Shelter (Outdoor Survival Series Chapter 8)

Colorado’s weather can change in an instant and the ability to quickly find shelter in the backcountry is crucial to survival.

An unexpected change in weather over Ridgeway State Park. Photo by Nick Clement/CPS

An unexpected change in weather over Ridgeway State Park. Photo by Nick Clement/CPW

A great option for an emergency shelter is a brightly colored 4mm thick trash bag.  The bags are affordable, easy to transport and provide a durable and effective shelter.

CPW Photo

A strong trash bag will keep you protect you from wind and rain, you don’t have to hold onto it, and you can comfortably spend hours inside the bag. For easy breathing and to prevent condensation build up on the inside of the bag, simply cut a hole for your face. Fortunately,  I’ve never had to use my 4mm thick trash bag, but I have it with me at all times. The bag gives me the confidence that if I did need to spend a night out, it would simply be an inconvenience rather than a threat to my life.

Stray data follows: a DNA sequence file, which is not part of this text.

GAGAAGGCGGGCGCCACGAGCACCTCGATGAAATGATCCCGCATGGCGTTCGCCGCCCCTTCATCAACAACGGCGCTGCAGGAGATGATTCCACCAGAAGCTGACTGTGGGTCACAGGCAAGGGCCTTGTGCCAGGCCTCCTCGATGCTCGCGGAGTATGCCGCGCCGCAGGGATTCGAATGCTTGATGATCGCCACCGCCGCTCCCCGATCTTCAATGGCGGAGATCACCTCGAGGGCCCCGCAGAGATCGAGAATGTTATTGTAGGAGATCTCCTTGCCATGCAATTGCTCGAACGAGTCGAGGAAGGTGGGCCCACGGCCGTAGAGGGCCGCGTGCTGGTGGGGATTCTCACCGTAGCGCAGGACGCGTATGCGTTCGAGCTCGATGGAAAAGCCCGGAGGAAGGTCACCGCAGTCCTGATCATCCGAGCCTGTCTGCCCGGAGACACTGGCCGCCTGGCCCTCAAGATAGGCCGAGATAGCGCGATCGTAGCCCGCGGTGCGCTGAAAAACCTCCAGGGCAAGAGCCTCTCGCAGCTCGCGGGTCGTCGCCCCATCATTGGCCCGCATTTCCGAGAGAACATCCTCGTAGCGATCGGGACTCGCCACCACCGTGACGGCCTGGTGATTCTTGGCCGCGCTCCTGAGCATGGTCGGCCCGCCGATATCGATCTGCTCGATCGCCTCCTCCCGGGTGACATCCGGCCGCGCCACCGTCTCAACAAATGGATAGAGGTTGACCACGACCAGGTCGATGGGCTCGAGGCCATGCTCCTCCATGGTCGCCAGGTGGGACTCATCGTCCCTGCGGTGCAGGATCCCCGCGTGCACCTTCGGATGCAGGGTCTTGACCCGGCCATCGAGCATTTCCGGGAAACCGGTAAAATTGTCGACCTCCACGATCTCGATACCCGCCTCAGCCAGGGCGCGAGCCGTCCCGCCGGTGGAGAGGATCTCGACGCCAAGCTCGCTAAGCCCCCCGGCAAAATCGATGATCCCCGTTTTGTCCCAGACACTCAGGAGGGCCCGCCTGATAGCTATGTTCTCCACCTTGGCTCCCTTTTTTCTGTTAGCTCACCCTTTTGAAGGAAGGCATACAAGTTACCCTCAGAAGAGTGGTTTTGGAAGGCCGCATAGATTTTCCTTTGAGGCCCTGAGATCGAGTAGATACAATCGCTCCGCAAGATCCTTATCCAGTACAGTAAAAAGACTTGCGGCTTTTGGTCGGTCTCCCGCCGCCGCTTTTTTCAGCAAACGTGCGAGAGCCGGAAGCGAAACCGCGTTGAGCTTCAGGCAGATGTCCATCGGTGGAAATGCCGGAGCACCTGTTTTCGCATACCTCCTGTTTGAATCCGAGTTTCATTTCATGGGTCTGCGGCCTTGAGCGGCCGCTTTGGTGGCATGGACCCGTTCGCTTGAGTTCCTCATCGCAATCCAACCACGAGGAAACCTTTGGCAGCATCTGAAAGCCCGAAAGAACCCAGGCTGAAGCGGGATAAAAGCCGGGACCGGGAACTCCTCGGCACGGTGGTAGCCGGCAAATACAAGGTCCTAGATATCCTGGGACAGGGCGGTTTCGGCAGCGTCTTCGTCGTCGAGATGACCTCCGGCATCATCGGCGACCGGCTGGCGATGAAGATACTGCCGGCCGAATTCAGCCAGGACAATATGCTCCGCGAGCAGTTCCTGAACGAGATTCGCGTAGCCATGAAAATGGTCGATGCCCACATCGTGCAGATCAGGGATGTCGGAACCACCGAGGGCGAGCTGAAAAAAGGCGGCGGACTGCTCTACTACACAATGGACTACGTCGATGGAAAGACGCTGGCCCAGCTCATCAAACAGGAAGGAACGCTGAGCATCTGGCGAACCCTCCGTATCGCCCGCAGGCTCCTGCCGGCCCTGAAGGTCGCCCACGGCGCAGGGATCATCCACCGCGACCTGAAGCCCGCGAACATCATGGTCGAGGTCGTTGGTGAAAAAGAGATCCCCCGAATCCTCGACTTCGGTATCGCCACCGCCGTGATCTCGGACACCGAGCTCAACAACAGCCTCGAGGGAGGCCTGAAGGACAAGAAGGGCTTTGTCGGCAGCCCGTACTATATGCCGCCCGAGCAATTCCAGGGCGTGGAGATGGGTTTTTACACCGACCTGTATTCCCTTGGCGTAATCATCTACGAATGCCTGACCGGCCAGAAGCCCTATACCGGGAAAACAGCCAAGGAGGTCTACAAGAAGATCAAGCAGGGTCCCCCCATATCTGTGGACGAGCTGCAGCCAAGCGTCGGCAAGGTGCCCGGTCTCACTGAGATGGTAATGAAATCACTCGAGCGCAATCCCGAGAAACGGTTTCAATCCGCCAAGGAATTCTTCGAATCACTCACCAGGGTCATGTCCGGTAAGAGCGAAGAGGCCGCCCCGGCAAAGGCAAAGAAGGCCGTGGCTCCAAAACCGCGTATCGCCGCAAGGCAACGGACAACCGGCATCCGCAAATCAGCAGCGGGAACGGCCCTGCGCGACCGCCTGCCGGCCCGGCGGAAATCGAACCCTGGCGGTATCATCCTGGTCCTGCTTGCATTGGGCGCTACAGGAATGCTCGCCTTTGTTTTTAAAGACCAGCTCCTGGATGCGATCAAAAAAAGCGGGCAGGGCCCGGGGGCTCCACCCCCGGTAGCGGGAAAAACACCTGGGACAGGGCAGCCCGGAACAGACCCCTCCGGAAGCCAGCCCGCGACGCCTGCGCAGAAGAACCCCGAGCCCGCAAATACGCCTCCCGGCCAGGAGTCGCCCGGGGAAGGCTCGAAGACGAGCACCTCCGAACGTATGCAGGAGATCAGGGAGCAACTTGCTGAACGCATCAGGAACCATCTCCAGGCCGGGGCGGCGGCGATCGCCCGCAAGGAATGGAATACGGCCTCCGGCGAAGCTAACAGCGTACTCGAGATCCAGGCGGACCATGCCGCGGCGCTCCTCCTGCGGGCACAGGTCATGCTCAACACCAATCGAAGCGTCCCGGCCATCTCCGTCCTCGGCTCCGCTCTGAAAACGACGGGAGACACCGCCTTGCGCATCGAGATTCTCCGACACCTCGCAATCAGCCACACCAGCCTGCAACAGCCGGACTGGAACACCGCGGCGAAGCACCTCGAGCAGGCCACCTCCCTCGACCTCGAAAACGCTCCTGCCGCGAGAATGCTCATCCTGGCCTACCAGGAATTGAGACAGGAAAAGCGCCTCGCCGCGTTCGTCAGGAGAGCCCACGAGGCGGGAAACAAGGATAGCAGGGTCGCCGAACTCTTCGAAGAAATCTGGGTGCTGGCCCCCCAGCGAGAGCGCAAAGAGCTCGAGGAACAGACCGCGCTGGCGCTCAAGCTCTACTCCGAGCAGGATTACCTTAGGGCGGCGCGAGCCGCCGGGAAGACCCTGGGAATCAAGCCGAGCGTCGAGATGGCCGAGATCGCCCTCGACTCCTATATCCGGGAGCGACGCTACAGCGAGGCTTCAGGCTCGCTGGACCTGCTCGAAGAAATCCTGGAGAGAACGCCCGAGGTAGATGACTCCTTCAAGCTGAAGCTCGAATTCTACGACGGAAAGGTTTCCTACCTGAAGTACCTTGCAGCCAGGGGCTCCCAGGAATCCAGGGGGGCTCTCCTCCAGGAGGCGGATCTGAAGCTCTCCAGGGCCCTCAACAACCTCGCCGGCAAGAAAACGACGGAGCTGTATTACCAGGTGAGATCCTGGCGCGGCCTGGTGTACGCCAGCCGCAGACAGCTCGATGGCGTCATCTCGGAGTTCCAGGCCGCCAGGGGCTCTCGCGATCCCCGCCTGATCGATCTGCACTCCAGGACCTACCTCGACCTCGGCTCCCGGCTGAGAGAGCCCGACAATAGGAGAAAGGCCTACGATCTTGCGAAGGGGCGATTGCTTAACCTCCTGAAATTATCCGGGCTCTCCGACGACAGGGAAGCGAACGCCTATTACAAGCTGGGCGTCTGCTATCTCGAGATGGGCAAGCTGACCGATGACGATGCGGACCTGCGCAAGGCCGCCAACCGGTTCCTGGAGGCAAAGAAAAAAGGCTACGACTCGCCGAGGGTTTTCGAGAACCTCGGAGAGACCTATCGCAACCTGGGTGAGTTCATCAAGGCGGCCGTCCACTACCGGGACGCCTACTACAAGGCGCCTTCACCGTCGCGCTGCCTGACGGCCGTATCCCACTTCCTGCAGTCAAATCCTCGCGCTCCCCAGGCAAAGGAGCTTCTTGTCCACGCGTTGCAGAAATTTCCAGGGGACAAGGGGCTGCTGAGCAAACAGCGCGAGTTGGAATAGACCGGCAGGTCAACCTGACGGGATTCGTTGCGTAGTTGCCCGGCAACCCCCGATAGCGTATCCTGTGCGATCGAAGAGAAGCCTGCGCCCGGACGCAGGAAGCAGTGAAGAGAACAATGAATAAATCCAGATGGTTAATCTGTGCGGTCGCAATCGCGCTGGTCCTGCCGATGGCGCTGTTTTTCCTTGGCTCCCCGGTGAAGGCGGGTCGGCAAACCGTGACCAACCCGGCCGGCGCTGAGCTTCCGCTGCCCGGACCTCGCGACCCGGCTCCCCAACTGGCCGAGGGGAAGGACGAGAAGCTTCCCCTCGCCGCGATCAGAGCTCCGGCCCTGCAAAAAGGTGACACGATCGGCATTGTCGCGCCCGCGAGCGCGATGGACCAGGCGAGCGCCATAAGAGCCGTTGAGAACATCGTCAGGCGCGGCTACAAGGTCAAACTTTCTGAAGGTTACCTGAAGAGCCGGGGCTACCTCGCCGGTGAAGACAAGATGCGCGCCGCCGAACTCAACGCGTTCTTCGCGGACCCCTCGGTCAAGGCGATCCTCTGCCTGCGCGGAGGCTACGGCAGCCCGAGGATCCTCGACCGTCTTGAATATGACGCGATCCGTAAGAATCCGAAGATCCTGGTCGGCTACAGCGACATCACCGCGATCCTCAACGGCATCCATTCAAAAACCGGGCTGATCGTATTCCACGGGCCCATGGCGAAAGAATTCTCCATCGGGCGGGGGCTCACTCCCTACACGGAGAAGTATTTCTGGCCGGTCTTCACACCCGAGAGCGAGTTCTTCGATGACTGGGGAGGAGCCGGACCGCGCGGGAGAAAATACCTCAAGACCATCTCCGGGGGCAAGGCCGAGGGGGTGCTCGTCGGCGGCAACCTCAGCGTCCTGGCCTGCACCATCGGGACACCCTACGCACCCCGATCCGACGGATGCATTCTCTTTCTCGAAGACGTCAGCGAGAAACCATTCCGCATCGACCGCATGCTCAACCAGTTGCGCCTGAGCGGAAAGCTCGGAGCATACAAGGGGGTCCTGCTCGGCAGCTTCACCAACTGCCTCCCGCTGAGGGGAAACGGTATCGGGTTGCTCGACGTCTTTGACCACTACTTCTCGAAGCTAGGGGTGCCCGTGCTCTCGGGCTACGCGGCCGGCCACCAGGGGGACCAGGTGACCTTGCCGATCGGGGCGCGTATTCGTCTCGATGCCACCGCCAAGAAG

Another very useful material for building emergency shelters is the 8X10 tarp. Tarps can quickly be erected as shelters in many different ways. One simple method is to string the tarp up with some parachute line. In this chapter, we will discuss emergency shelters and demonstrate precisely how to set up your 8X10 tarp as a temporary shelter.

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